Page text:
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November 25, 2008

Organist honors Olivier Messiaen centennial in style

After hearing the Baltimore Symphony Orchestra's concert Sunday afternoon at the Meyerhoff I raced off to the Cathedral of Mary Our Queen to catch part of Jonathan Moyer's admirable cycle of Messiaen's complete organ works. For this final installment, Moyer added a prelude concert featuring the Chandos Singers of the Handel Choir of Baltimore, led by director Melinda O'Neal. I Jonathan Moyerslipped into a pew in time to hear the choristers deliver a very sensitive performance of Messiaen's O sacrum convivium, a work of lyrical beauty that follows a natural flow of subtly developing harmonic progressions ever heavenward.

Moyer then performed the complete Livre du Saint Sacrement, Messiaen's last will and testament for organ, an 18-part reflection on core beliefs of Catholicism. Each movement is inspired by lines from scripture or the saints, and those lines were elegantly recited by revered soprano Phyllis Bryn-Julson before each piece was played.

I wish I could have held on to the very end, but I ducked out at intermission. Still, what I heard was deeply enriching, from the shattering cosmos in sound unleashed by Moyer in the Adoro te to the brilliant tone poem of La manne et le Pain de Vie, with its multi-directional force of sounds creating intensely vivid images, spiced, of course, Messiaen's trademark bird call motifs. The relative simplicity of Institution de l'Eucharistie, a tapestry of major chords and bird song, was as impressively realized by the organist as was the tragic weight of Les tenebres, with its chilling evocation of darkness spreading over the earth (the cathedral's formidable Schantz organ provided tremendous sonic depth here).   

Livre du Saint Sacrement illustrates just how Messiaen's rock-solid faith allowed him to explore distant regions of tonality, diffuse concepts of form, without ever losing his way. Moyer's own obvious belief in the composer's vision yielded consistently riveting, incisive music-making.


Posted by Tim Smith at 8:36 AM | | Comments (0)

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About Tim Smith
Born and raised in Washington, D.C., I couldn't help but develop a keen interest in politics, but music, theater and visual art also proved great attractions. Music became my main focus after high school. I thought about being a cocktail pianist, but I hated taking requests, so I studied music history instead, earning a B.A. in that field from Eisenhower College (Seneca Falls, N.Y.) and an M.A. from Occidental College (Los Angeles). I then landed in journalism. After freelancing for the Washington Post and others, I was classical music critic for the Sun-Sentinel in South Florida, where I also contributed to NPR. I've written for the New York Times, BBC Music Magazine and other publications, and I'm a longtime contributor to Opera News. My book, The NPR Curious Listener's Guide to Classical Music (Perigee, 2002), can be found on the most discerning remainder racks.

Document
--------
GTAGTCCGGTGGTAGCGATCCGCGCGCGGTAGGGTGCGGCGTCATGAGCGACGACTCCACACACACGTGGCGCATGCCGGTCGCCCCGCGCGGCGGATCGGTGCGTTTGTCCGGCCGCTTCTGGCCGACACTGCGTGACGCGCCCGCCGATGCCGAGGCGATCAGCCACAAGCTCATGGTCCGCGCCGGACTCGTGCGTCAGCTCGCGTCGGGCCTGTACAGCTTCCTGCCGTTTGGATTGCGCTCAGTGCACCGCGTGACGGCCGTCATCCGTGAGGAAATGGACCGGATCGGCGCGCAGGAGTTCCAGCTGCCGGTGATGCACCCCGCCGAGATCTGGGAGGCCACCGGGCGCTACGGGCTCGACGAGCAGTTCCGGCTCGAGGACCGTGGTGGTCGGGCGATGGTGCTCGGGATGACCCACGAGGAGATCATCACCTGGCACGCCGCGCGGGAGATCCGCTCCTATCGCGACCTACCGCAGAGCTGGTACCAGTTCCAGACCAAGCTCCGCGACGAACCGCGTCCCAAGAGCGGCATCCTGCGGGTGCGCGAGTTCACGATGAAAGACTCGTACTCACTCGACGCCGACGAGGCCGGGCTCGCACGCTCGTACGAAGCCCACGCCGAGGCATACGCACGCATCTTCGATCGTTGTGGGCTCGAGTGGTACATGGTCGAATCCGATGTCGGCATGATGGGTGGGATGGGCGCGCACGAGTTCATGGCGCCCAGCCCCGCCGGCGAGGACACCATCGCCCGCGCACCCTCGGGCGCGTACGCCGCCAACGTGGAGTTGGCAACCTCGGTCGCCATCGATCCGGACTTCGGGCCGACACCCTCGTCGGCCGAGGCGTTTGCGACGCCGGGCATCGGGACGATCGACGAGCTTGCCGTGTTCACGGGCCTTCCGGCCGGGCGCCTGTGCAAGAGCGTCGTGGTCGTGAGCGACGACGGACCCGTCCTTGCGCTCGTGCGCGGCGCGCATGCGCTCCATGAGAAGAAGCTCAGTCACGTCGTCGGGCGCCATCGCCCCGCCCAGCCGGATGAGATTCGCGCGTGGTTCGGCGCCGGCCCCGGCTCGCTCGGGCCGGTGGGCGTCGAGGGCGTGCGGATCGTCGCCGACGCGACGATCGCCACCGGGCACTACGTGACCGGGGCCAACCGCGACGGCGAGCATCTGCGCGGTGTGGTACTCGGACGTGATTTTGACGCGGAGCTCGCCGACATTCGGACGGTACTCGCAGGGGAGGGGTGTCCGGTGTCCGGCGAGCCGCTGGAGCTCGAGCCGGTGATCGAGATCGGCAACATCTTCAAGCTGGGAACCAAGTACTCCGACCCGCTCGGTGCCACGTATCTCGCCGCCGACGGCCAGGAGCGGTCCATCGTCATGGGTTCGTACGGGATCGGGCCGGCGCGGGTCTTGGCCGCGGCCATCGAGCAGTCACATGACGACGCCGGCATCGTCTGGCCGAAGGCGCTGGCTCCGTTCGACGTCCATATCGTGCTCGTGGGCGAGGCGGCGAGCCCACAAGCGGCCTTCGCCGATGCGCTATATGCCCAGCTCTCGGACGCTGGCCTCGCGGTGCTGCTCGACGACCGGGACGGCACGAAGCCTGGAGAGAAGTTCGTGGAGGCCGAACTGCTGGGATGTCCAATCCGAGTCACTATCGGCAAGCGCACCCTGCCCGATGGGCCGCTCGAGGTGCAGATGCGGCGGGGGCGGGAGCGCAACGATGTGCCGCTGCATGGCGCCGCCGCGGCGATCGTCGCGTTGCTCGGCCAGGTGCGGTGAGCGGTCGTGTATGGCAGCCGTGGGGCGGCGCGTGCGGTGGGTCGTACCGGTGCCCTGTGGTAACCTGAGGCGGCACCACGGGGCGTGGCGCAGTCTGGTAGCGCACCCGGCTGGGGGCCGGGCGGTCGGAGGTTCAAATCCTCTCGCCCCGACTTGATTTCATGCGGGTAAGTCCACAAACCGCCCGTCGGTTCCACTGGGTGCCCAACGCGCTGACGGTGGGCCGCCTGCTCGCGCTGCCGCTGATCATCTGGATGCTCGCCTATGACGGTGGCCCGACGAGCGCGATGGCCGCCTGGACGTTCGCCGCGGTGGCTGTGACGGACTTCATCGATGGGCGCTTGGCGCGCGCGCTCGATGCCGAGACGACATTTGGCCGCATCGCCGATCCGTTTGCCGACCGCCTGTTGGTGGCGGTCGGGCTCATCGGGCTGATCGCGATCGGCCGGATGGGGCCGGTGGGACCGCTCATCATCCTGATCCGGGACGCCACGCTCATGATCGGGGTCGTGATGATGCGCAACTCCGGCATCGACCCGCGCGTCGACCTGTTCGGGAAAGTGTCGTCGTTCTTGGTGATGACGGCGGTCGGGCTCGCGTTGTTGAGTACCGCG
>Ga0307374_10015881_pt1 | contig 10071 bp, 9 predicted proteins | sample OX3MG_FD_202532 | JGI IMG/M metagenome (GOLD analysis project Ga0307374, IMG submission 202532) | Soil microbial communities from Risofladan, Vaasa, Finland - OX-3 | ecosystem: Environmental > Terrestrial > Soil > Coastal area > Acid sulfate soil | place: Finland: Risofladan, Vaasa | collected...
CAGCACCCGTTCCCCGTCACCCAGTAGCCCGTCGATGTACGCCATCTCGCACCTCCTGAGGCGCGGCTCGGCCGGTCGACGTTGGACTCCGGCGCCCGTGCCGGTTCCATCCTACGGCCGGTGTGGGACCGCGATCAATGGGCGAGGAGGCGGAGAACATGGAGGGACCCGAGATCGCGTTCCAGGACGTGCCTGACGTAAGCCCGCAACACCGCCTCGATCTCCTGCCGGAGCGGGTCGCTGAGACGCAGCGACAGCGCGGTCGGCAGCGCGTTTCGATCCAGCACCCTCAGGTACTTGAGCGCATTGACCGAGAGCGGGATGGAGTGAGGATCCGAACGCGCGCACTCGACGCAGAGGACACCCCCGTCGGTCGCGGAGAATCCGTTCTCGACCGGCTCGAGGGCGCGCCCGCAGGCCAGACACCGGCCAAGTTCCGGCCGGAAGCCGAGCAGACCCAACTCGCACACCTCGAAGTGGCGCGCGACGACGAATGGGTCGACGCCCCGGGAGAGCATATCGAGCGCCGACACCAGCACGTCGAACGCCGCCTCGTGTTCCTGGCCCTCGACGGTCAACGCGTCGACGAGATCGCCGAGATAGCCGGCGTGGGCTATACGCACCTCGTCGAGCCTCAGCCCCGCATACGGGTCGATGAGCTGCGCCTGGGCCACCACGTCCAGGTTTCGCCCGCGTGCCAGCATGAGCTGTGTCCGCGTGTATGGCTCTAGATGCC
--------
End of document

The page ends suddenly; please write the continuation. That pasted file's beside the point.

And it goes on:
I joined the Baltimore Sun as classical music critic in 2000 and, in 2009, also became theater critic, giving me the opportunity to annoy a whole new audience. In 2010, my original Clef Notes blog expanded to encompass a theatrical component -- how could I resist calling it Drama Queens? I hope you'll find both sides of this blog coin worth exploring and reacting to; your own comments are always welcome and valued (well, most of them, at least).

Think of this as your open-all-hours, cyber green room, where there's always a performer or performance to discuss, some news to digest, or maybe just a little good gossip to share.
Note: Tim Smith now writes about the fine arts at This blog will be kept in place as an archive for an indefinite period. Please visit the new location to get the latest Mid-Atlantic arts coverage.
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